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MEC 2001: The 64-bit question

Thanks to the rise of the 64-bit chip, the future is full of memories. But does more memory make the most sense for your business?

While 64-bit Windows computing is still in its infancy, users should start thinking about it now. That was the message of Chris Amaris, CTO of Convergent Computing, at MEC 2001.

Right now, the clock speed of processors is still limited to about 800 Megahertz, while 32-bit chips go up to 2 gigahertz, Amaris said. But an increase in memory is what makes 64-bit computing so powerful.

For example, a 64-bit chip has 1 terabyte of virtual memory compared to just four gigabytes in 32-bit processors. To put this in perspective, one terabyte is 50% more information than all of the printed material in the Library of Congress, though the operating system limits the memory.

Such computing power is still mainly the domain of specialized users. For example, the extra memory is ideal for digital video editing, scientific computing and large file and print server operations. The extra computing power is also ideal for large database and Web servers. The extra memory comes in handy for in-house applications that are pushing the limits of the platform.

Earlier this year, Microsoft released operating systems for both servers and workstations with the new chips in response to Intel's 64-bit Itanium processors. More than 300 software vendors such as BMC, Computer Associates, IBM and SAP are in the process of migrating products to 64-bit.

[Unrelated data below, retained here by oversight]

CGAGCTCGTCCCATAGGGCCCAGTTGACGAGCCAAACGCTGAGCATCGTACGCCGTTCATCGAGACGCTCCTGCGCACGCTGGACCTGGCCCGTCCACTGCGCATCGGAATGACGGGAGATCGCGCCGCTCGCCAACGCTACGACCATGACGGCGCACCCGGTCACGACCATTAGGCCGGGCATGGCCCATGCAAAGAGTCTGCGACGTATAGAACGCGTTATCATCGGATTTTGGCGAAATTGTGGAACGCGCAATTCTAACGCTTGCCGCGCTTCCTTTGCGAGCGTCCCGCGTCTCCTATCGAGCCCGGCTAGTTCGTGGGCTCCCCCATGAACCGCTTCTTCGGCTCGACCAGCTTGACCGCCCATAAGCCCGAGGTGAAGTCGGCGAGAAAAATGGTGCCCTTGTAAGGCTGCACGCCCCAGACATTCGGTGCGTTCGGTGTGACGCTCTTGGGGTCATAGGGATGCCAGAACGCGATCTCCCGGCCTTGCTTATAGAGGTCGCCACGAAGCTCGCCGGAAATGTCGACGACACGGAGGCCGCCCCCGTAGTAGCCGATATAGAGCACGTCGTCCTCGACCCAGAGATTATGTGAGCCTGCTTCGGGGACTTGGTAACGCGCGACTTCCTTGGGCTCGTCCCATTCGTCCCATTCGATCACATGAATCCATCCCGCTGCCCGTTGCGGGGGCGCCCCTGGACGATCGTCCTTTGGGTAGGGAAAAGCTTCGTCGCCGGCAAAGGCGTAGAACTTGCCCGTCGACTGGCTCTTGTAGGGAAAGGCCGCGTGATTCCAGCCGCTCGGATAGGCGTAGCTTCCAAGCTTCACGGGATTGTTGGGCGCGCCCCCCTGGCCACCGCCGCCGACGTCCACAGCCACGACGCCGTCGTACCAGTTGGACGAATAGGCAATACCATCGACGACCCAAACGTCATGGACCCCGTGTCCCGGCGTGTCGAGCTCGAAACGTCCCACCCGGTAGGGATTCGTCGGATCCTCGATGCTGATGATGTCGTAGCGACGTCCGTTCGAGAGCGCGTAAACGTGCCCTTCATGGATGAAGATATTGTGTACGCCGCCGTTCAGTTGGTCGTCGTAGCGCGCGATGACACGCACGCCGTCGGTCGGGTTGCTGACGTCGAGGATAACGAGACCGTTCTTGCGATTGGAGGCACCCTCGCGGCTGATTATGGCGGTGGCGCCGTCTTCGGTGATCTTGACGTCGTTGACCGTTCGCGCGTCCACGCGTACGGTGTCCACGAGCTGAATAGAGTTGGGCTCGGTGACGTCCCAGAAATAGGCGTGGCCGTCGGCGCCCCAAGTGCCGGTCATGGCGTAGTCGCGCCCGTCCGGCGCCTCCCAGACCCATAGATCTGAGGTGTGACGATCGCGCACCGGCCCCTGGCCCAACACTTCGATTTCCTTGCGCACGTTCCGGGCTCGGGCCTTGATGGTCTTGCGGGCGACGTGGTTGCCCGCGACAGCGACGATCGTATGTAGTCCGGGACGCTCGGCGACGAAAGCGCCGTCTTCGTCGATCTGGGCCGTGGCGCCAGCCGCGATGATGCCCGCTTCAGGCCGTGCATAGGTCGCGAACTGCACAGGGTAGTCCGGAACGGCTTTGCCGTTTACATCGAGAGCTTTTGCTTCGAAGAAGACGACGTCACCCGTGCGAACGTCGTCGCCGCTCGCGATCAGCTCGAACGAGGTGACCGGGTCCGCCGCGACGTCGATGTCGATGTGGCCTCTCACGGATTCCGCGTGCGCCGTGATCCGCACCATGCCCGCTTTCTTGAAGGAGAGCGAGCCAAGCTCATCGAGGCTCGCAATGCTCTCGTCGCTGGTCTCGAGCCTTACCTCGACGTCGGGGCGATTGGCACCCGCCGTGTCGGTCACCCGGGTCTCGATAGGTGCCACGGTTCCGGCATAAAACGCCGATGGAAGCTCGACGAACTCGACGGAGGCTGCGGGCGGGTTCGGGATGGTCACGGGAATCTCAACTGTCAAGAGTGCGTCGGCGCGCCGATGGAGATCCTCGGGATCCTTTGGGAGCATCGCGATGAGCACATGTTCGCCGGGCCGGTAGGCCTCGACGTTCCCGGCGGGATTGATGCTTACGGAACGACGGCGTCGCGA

Windows Advanced Server, Limited Edition scales up to eight processors, can cluster up to four nodes and can handle up to 64 gigabytes of memory. The OS has the same look and feel as Windows 2000, so no new skills are required, Amaris said. Limited Edition also comes with IIS 6.0, Active Directory and file and print services.

On the client side, Microsoft also offers Windows XP Professional, 64-bit. Handling up to two processors, this OS is geared for digital video editing, game development and financial and engineering modeling.

Users who want to ease into 64-bit computing are in luck. Both 32-bit and 64-bit boxes are interoperable. In fact, 32-bit applications can easily run on 64-bit machines, Amaris said. Desktop applications and tools will run, but server applications will not. However, the required emulation eats up any speed gains, so the applications may actually run more slowly.

The first thing to consider when contemplating the 64-bit plunge is how the technology will fit into business goals, according to Amaris. "An application may run a lot faster but it may not help your business."


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